As with most things in life, there are no silver bullets that will allow you to create an effective fundraising program out of thin air. That being said, there ARE some levers that you can play with to try and boost your donation volume quickly…that is, if you already have some online donations flowing through your website. Here are three strategies you can test out to increase donations online:
It may be trite to say at this point, but we truly are “social animals.” Like it or not, we instinctually pay attention to, and respond to, the behavior of other people as we decide how to act. This is true in pretty much every context—including the context of charitable giving.
There’s some interesting research that highlights how donors respond to social cues during the giving process. The experiment we’re referencing, Field Experiments in Public Radio by Rachel Croson & Jen Shang, was conducted for a public radio station’s telemarketing appeal.  The researchers varied the call script slightly to test out whether or not mentioning the “last supporter’s” gift level would affect the person on the phone’s donation decision. Supporters were told that the last person on the phone contributed at one of three different levels (the median gift size, the 80th percentile of gift size, or the 95th percentile of size). The results were interesting, if not altogether unexpected.
As it turned out, people were in fact influenced by the social information they received from the telemarketer. Interestingly, the amount that they were influenced depended upon how much the telemarketer indicated that the last person on the phone had given. Saying that the previous person had donated at the median level brought only a modest increase in the average gift size. Saying that the previous person had donated at the 80th percentile brought a substantial increase in average gift size, and saying that the previous person gave at the 95th percentile brought even larger gains. If you’re thinking well why not just tell the person on the phone that the last person gave $1,000 or $10,000…don’t jump too far too fast! It turns out that when gifts ranging beyond the 95th percentile of gift size were mentioned, the average gift size started going down again. Interesting stuff.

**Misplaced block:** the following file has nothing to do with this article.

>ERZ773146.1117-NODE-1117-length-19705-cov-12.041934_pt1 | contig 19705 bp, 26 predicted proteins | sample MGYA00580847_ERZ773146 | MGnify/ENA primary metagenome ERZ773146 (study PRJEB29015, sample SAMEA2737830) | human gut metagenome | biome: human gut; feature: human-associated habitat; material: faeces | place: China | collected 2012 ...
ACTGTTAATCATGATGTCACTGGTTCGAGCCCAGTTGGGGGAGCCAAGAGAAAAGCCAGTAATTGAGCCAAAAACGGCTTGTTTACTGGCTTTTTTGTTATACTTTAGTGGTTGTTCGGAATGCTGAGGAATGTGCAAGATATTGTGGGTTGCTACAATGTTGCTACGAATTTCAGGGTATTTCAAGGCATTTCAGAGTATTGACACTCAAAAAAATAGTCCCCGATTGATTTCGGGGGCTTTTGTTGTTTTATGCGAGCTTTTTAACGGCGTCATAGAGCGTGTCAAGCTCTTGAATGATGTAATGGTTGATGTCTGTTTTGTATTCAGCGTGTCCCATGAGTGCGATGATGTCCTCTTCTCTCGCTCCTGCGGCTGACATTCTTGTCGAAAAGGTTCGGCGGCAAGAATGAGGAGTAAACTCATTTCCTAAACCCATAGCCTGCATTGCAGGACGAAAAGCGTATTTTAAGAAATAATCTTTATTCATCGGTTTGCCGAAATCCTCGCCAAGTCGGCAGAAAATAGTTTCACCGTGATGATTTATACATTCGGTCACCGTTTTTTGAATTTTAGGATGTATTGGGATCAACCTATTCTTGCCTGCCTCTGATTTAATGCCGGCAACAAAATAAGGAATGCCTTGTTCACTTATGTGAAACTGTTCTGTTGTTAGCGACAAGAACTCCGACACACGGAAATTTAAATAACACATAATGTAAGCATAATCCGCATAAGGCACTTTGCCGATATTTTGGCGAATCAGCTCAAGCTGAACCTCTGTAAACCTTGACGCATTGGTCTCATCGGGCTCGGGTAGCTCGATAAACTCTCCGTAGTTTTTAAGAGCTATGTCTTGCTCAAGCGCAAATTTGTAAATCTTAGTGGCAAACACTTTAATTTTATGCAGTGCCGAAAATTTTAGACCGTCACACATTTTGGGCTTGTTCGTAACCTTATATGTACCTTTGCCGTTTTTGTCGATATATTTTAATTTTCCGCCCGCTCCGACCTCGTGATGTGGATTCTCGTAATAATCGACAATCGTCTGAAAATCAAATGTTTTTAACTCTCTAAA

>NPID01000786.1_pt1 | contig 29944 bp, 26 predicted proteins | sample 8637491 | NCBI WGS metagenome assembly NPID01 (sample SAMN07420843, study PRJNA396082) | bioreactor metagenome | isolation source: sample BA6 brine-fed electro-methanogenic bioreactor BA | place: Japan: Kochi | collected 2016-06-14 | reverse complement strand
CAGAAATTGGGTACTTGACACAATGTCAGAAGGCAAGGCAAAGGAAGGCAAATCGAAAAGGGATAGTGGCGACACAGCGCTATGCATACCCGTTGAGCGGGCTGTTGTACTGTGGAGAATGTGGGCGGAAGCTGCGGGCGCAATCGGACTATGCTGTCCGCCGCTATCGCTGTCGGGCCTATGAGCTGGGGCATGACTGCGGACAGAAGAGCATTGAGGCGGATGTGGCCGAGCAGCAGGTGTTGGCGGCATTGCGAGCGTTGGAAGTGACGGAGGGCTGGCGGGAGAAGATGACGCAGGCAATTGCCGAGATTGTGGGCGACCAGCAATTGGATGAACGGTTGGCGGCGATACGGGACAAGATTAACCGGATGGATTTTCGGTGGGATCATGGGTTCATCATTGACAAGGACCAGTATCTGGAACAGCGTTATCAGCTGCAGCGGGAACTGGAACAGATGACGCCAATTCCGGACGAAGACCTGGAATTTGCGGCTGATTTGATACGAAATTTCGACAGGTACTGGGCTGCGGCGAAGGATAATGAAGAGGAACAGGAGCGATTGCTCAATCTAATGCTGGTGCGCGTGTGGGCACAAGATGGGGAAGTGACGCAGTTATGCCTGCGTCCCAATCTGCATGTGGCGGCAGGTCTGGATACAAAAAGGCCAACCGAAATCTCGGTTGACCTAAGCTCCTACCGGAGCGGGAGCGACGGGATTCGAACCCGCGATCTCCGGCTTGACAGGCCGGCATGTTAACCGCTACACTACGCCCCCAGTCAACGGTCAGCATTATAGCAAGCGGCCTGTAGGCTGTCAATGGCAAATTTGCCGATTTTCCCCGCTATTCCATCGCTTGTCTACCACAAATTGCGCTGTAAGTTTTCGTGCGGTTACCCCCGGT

So what does all this mean for increasing donations online? Well, there’s not one straightforward conclusion to draw, but it does suggest that experimenting with social cues on your donation form may be worth your time. For example let’s say the 95th percentile for gifts received through your website’s donation form is $275, you might experiment with a testimonial quote like this:
“I decided to give $275 last year, that’s less than one of my student loan payments. The thing is, I know that even that amount of money will transform lives. It’s the best decision I’ve made in a long time”
Of course there’s no guarantee that what worked for a public radio station in a telemarketing appeal will work for your online donations, but it seems promising. It’s certainly worth testing out. Even just generally including a testimonial quote on your donation page might help provide more “social proof” and improve conversions.
2. Brand Your Donation Form
A while back we wrote a whole article on this point, but suffice it to say that it pays to have a branded donation form. If you spend any appreciable amount of time browsing nonprofit websites you will invariably come across a range of different generic donation forms. These forms are branded to fit the underlying merchant service and don’t look like the rest of the nonprofit’s website. The most ubiquitous example is the pale blue and white PayPal checkout form.